Monthly Archives: July 2011
Nutrient content claims are (thankfully) fairly cut and dried. These claims are really more like nutrition descriptions and include terms such as light, free, reduced in, and so forth. The FDA has set specific guidelines regarding the meaning of these terms, so they can be useful if you understand the definition of the term.
To complicate matters even more, manufacturers are getting around the entire issue by using structure/function claims. Structure/function claims draw attention to the relationship between a food or food substance and structures or functions of the human body.
Now youâ€™re entering the gray area of health claims on the food label. Qualified health claims are categorized as such because they do not meet the requirements for significant scientific agreement as set forth by the FDA. Manufacturers must petition the FDA to begin using qualified health claims on labels, and when the claims do appear on packaging, a qualifying statement (such as â€œsupportive but not conclusive evidence shows that_____â€) must be included.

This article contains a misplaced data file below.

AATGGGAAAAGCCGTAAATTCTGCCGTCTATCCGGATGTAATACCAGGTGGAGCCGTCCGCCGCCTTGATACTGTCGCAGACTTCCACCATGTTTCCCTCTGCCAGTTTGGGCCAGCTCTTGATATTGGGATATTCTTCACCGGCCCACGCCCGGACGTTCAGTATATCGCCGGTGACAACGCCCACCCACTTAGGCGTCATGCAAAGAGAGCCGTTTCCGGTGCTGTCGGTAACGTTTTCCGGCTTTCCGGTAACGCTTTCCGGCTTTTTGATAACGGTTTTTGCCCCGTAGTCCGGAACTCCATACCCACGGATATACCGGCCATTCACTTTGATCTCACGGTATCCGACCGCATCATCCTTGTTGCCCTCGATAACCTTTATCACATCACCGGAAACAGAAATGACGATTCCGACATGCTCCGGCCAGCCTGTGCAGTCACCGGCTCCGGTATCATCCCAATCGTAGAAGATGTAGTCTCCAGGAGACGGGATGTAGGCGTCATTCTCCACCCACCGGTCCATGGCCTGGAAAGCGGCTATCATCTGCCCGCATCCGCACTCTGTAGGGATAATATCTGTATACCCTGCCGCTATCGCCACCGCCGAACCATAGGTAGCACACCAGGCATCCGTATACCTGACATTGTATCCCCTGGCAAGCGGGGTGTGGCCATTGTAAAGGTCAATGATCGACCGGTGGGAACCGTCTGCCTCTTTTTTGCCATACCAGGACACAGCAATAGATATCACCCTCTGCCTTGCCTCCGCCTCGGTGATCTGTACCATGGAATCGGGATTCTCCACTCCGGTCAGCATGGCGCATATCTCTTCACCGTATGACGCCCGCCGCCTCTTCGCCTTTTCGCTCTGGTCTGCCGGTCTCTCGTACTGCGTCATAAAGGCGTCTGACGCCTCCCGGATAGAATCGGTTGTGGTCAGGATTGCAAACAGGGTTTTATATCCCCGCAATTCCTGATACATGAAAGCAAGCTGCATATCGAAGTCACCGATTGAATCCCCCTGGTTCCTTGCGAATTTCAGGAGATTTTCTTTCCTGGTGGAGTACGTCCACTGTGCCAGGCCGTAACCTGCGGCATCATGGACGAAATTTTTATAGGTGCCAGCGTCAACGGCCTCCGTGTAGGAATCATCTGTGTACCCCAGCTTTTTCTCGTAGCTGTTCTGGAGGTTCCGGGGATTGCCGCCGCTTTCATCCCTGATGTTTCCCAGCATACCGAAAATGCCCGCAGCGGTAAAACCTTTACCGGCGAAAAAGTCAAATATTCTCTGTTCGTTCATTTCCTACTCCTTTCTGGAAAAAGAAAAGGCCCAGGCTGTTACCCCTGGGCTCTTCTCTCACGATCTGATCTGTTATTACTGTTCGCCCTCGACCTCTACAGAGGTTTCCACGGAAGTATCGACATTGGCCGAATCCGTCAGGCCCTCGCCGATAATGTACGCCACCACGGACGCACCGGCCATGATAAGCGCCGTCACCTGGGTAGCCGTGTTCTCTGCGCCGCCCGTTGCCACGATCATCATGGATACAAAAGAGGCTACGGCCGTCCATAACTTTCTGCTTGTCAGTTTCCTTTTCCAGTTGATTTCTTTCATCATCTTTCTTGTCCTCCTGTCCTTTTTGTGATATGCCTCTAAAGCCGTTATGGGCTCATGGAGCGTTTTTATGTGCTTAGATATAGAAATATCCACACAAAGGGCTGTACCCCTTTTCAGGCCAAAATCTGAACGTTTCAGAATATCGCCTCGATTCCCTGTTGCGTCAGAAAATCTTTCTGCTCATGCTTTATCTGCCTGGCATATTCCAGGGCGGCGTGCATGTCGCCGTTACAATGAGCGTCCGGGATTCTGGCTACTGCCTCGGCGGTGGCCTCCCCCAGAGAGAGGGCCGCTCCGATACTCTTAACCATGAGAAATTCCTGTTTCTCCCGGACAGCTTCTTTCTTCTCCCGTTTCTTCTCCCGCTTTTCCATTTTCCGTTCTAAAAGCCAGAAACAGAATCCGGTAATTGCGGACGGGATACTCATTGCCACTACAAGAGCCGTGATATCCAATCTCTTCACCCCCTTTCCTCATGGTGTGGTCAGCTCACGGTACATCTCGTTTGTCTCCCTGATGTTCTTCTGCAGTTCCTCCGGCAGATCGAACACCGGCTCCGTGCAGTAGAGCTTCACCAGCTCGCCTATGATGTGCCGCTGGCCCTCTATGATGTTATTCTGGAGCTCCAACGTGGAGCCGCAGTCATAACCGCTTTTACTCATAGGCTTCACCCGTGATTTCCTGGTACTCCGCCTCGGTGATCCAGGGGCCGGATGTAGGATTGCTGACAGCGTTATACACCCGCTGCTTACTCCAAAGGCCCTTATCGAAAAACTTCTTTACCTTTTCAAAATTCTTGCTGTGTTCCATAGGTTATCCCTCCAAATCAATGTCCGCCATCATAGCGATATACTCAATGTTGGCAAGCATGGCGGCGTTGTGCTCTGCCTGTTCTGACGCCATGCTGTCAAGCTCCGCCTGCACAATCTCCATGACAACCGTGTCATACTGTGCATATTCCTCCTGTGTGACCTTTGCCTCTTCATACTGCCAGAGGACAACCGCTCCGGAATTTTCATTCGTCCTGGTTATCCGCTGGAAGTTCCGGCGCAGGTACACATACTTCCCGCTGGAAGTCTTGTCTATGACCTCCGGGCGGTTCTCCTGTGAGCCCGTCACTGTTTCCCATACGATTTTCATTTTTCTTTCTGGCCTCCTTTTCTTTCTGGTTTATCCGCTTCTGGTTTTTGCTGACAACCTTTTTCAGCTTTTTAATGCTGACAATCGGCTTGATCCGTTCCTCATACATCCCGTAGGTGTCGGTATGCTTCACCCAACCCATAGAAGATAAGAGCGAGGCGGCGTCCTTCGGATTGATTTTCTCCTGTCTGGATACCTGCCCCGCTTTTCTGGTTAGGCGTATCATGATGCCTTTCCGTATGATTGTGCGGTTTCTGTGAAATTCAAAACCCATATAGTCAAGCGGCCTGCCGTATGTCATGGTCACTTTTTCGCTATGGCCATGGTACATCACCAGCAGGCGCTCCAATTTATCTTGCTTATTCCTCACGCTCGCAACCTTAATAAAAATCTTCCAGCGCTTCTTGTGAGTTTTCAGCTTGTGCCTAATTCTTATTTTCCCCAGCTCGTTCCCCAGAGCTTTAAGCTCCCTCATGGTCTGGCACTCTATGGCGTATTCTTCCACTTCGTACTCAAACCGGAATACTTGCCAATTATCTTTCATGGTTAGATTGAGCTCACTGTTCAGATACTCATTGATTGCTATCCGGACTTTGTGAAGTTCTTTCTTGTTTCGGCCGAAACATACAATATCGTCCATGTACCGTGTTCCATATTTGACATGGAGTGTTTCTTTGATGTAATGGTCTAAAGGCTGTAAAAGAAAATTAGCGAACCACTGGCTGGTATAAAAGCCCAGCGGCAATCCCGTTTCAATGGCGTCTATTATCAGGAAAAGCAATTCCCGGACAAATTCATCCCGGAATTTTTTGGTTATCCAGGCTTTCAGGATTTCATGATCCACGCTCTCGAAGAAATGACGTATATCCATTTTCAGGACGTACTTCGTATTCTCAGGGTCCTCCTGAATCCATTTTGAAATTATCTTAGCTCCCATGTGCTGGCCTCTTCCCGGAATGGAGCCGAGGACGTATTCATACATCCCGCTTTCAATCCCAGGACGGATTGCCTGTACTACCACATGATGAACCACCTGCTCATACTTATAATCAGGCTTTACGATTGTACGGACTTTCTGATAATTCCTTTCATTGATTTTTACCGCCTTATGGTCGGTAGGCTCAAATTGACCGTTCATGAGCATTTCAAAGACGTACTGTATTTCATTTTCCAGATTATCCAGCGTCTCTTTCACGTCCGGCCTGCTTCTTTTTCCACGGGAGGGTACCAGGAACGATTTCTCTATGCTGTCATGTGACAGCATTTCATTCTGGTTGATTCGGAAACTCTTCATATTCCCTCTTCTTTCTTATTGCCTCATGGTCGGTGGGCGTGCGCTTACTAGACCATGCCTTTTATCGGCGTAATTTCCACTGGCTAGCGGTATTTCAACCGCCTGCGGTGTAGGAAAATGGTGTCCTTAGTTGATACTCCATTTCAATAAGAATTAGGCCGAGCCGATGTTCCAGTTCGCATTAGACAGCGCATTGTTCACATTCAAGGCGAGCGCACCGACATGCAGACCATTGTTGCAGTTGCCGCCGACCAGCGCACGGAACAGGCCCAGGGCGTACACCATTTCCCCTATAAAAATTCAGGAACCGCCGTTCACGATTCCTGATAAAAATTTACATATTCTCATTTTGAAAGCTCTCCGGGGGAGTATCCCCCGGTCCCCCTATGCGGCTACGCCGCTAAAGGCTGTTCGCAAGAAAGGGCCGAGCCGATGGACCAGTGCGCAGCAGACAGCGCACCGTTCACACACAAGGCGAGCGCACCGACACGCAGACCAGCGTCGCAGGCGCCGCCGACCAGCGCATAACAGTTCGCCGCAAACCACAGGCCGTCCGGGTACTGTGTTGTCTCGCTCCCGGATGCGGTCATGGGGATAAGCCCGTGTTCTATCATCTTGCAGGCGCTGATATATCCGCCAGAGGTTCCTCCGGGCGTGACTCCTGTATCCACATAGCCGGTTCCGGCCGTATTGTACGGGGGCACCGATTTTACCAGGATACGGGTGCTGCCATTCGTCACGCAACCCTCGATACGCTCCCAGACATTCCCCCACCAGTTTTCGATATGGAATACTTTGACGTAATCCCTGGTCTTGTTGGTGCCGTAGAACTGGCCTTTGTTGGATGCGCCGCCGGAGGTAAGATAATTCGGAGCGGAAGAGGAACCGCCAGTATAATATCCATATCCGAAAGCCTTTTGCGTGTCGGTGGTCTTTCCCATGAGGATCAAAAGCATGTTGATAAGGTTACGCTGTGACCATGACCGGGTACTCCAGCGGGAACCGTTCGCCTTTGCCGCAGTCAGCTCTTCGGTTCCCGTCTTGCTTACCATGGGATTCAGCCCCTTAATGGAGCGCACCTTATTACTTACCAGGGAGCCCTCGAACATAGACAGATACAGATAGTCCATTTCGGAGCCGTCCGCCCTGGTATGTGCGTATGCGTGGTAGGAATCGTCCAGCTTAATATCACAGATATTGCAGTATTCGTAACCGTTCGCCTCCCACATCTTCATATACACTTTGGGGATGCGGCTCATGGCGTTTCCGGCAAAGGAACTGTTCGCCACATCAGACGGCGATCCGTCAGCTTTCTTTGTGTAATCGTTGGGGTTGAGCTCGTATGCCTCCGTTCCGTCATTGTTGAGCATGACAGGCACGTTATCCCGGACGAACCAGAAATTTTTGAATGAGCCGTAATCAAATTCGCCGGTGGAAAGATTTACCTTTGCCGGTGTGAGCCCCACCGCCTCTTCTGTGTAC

Health claims are statements on packages that describe the relationship between a nutrient and a disease or health-related condition. This particular area of the food label has gone through some major changes in the last several years because consumers are clamoring for more information about the foods they eat and how those foods might be contributing to their health and well being.
A list of ingredients appears on almost all food products and can be an important source of information for cultural, allergy, and general health reasons. The ingredients are listed in decreasing order by weight, so the first ingredients are present in much higher amounts than the last ingredients. In general, look for products with shorter ingredient lists. Are there healthy foods out there with lots of ingredients? Sure, but as a rule, the longer the list, the more processed the food.
Now youâ€™re moving on to specific nutrients. Total fat, saturated fat, cholesterol, sodium, total carbohydrates (fiber and sugar), protein, vitamins A and C, calcium, and iron are the nutrients included on most labels. Some may also include monoand polyunsaturated fats and fortified vitamins and minerals. Information about these nutrients can appear in one or both of the following forms:
This line follows the serving size information and tells you how many calories each serving provides and how many of those calories come from fat. The calories from fat are calculated by multiplying the total grams of fat per serving by nine (because each gram of fat contains nine calories):